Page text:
UPN 6   140 000   99   N   N   52 000   Relapse   —   —  
UPN 7   320 000   < 50   SIB-HSCT   —   —   —   —   —  
UPN 8   56 000   1 000   62   N   < 50   < 50   1300   UD-HSCT  
UPN 9   110 000   ED   —   —   —   —   —   —  
UPN 10   3 500 000   73   < 50   110   230   UD-HSCT   —   —  
UPN 11   150 000   —   —   < 50   < 50   N   SIB-HSCT   —  
UPN 12   510 000   440   8600   75   CB-HSCT   —   —   —  
UPN 13   1 200 000   270   190   N   N   N   N   UD-HSCT  
UPN 14   340 000   110   N   —   N   —   3400   Relapse  
UPN 15   7 200 000   —   < 50   < 50   < 50   N   UD-HSCT   —  
UPN 16   290 000   N   N   N   —   N   290   CB-HSCT  
UPN 17   1 500 000   260   < 50   < 50   1 100   Relapse   —   —  
UPN 18   1 100 000   —   N   < 50   N   N   —   N  
UPN 19   420 000   38 000   < 50   N   SIB-HSCT   —   —   —  
UPN 20   4 600 000   < 50   < 50   N   N   UD-HSCT   —   —  
UPN 21   45 000   < 50   N   N   —   SIB-HSCT   —   —  
UPN 22   1 800 000   N   N   N   SIB-HSCT   —   —   —  
UPN 23  *  —   —   —   —   UD-HSCT   —   —  
UPN 24
 
2 400 000
 
N
 
N
 
N
 
N
 
N
 
UD-HSCT
 

 

The detection threshold was 50 copies/μg RNA, and the levels under the threshold were distinguished between “not detected (N)” and “slightly detected (< 50).

N indicates negative for BCR-ABL transcript; SIB, sibling donor; HSCT, hematopoietic stem cell transplantation; —, RQ-PCR test not performed; UD, unrelated donor; ED, early death; and CB, cord blood.

*

The PCR test could not be performed and the diagnosis of BCR-ABL positivity was based on FISH analysis.

Figure 2.

Kaplan-Meier curves of event-free survival and overall survival. The probabilities of event-free survival and overall survival for the 24 patients treated with the combination therapy. Allogeneic HSCT was performed for 19 patients (*), with 15 of them undergoing transplantation during CR1.

Figure 2.

Kaplan-Meier curves of event-free survival and overall survival. The probabilities of event-free survival and overall survival for the 24 patients treated with the combination therapy. Allogeneic HSCT was performed for 19 patients (*), with 15 of them undergoing transplantation during CR1.

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Toxicity of remission induction course combining dose-intensive chemotherapy with imatinib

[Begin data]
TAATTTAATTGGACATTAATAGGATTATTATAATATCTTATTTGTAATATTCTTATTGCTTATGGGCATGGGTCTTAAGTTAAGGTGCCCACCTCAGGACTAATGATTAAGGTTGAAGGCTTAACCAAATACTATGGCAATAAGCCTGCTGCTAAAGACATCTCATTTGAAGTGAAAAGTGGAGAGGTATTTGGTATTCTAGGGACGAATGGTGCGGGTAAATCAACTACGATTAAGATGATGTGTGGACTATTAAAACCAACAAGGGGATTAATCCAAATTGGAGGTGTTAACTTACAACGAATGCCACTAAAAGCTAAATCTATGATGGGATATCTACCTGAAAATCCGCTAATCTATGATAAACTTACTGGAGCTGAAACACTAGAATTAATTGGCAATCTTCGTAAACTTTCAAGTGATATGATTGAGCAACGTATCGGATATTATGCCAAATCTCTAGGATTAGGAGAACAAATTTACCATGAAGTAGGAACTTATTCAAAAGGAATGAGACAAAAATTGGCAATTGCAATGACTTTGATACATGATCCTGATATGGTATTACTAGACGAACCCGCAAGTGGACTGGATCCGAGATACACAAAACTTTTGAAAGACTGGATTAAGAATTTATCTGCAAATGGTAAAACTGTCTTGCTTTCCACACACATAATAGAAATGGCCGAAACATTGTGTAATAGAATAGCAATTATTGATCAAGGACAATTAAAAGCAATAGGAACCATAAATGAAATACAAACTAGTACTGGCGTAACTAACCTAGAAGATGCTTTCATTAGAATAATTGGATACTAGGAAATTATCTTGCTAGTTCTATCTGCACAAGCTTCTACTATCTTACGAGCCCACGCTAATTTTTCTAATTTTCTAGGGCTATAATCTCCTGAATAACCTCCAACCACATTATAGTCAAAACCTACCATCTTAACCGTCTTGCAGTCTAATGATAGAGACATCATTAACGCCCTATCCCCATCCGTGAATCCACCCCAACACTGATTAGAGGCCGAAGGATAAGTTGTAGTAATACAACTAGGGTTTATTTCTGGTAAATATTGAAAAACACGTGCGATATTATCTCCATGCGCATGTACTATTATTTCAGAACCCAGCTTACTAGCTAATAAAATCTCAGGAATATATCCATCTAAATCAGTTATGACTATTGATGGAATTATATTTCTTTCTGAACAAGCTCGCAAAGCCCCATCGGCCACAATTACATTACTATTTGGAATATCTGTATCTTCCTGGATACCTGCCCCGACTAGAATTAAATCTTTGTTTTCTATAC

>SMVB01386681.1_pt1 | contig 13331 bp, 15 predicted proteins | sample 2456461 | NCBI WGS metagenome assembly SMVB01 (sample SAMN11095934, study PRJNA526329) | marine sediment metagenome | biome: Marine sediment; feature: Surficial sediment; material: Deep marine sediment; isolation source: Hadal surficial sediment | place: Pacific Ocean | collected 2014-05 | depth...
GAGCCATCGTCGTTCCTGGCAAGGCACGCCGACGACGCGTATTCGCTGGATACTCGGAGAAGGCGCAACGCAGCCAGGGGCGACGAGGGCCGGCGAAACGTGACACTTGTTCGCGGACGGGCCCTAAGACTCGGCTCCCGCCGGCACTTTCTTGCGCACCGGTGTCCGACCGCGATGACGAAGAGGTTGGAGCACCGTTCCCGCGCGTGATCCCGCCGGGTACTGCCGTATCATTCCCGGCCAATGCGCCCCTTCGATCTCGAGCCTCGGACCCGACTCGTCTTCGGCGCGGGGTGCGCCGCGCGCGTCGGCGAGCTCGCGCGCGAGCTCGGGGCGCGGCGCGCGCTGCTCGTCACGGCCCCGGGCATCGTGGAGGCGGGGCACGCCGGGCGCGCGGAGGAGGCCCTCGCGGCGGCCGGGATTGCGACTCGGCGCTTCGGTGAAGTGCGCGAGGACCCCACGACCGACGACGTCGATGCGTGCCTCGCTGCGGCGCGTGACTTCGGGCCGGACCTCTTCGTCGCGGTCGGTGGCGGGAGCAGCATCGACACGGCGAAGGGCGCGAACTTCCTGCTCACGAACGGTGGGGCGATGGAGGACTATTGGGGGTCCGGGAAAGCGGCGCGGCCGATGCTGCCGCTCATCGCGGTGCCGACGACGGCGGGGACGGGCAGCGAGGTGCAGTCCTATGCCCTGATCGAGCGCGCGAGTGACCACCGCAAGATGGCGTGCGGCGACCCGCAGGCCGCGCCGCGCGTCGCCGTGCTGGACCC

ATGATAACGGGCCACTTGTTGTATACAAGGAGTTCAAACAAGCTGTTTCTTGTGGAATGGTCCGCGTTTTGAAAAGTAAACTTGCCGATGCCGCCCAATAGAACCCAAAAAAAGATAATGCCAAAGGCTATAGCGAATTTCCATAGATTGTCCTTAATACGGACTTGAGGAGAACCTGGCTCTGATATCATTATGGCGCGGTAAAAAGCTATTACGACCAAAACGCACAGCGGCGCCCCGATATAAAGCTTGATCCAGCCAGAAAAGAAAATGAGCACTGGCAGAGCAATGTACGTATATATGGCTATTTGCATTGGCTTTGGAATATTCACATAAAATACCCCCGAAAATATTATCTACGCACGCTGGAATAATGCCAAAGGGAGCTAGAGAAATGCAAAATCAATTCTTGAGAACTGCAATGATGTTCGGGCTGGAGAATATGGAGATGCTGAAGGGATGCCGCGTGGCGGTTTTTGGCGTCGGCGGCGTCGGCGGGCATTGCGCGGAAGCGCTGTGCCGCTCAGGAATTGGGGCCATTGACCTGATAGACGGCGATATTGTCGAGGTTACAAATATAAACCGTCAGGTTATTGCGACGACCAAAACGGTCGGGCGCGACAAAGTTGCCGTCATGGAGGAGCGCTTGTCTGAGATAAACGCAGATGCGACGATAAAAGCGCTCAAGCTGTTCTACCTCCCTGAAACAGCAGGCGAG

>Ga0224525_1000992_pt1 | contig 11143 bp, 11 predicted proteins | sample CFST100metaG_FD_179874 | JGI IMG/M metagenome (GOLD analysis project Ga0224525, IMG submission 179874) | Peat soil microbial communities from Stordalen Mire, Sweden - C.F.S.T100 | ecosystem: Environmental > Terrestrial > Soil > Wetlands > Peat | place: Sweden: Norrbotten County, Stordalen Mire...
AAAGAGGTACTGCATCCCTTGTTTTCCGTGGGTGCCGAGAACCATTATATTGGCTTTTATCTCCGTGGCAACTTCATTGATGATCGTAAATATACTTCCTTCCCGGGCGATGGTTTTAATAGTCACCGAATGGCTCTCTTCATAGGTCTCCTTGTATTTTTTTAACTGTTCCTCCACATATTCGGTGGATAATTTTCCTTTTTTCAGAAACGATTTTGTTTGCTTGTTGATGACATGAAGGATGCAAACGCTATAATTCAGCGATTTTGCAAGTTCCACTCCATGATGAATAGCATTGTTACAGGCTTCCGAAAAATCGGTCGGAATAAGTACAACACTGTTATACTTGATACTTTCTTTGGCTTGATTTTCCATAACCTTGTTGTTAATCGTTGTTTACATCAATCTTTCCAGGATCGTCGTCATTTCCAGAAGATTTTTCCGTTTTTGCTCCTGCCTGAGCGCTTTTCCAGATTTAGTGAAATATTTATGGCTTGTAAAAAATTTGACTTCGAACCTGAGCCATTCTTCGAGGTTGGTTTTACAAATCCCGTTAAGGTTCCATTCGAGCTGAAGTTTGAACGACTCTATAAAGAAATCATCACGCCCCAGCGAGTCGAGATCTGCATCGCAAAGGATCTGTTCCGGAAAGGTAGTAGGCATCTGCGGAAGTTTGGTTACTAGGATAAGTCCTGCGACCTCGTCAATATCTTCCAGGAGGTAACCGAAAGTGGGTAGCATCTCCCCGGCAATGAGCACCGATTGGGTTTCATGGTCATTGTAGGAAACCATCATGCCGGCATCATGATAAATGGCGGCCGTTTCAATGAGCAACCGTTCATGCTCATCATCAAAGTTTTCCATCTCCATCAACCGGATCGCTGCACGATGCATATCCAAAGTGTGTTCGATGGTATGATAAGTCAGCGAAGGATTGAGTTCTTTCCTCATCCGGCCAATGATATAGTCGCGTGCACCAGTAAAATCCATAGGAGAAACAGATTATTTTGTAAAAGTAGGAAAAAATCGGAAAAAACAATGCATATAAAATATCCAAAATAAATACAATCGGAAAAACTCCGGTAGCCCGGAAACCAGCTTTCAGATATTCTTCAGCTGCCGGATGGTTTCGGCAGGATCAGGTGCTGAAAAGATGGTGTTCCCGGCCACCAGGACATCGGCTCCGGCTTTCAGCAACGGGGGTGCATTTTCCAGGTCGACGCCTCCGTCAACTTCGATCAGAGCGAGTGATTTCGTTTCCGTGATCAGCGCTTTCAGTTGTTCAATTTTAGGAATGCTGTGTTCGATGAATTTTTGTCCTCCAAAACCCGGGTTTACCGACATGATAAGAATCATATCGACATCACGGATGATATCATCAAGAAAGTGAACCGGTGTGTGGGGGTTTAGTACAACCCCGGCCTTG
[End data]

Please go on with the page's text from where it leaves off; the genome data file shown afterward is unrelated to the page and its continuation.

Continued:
Toxicity of the remission induction therapy was almost similar to that observed for remission induction chemotherapy without imatinib. The median time of WBC count recovery to at least 1000/μL was 19 days (range, 14 to 29 days), and the median time of platelet recovery to at least 100 000/μL was 22 days (range, 14 to 30 days). The profile and incidence of grades 2 to 4 nonhematologic toxicity are listed in Table 4. Death occurred in one patient (UPN 9), a 32-year-old man. He complained of sudden chest pain with dyspnea on day 9, and the chest X-ray findings showed infiltration in the S4 section of the left lung. Platelet counts were 54 000/μL when examined just after the symptom appeared. Despite intensive supportive therapy including emergency care and extra platelet transfusion, he died on day 10. Autopsy confirmed the cause of death as pulmonary bleeding. Two patients developed nonneutropenic fever after attaining CR with the presentation of positive cytomegalovirus (CMV) antigenemia test, although no evidence of CMV disease was found. Including the fatal case, interruption of imatinib was required for 7 patients and dose reduction for one patient during the remission induction course because of the following reasons: pulmonary bleeding in one patient, glutamic-pyruvic transaminase (GPT) elevation in 2 patients, and nausea in 4 patients. During consolidation and maintenance courses, interruption of imatinib for its toxicity was implemented for 3 patients, including 2 patients requiring dose reduction. None of the patients dropped out of the protocol due to intolerance of treatment.

Table 4.

Incidence of grades 2 to 4 nonhematologic toxicities during remission induction therapy with intensive chemotherapy and imatinib


Adverse event

Grade 2, no. (%)

Grade 3, no. (%)

Grade 4, no. (%)
Sepsis   0   3 (13)   0  
Other febrile neutropenia   1 (4)   6 (26)   0  
Symptomatic CMV infection   0   2 (8)   0  
Lung hemorrhage   1 (4)   0   1 (4)  
Diarrhea   1 (4)   1 (4)   0  
Ileus   1 (4)   2 (8)   0  
Nausea   1 (4)   4 (17)   0  
GPT   4 (17)   3 (13)   0  
Jaundice   1 (4)   0   0  
Pancreatitis   0   1 (4)   0  
Hyperglycemia   2 (8)   1 (4)   0  
Hypophosphatemia   1 (4)   0   0  
Hypokalemia   0   1 (4)   0  
Fluid retention   1 (4)   0   0  
Depression   3 (13)   0   0  
Muscle weakness
 
0
 
1 (4)
 
0
 

Adverse event

Grade 2, no. (%)

Grade 3, no. (%)

Grade 4, no. (%)
Sepsis   0   3 (13)   0  
Other febrile neutropenia   1 (4)   6 (26)   0  
Symptomatic CMV infection   0   2 (8)   0  
Lung hemorrhage   1 (4)   0   1 (4)  
Diarrhea   1 (4)   1 (4)   0  
Ileus   1 (4)   2 (8)   0  
Nausea   1 (4)   4 (17)   0  
GPT   4 (17)   3 (13)   0  
Jaundice   1 (4)   0   0  
Pancreatitis   0   1 (4)   0  
Hyperglycemia   2 (8)   1 (4)   0  
Hypophosphatemia   1 (4)   0   0  
Hypokalemia   0   1 (4)   0  
Fluid retention   1 (4)   0   0  
Depression   3 (13)   0   0  
Muscle weakness
 
0
 
1 (4)
 
0
 

CMV indicates cytomegalovirus.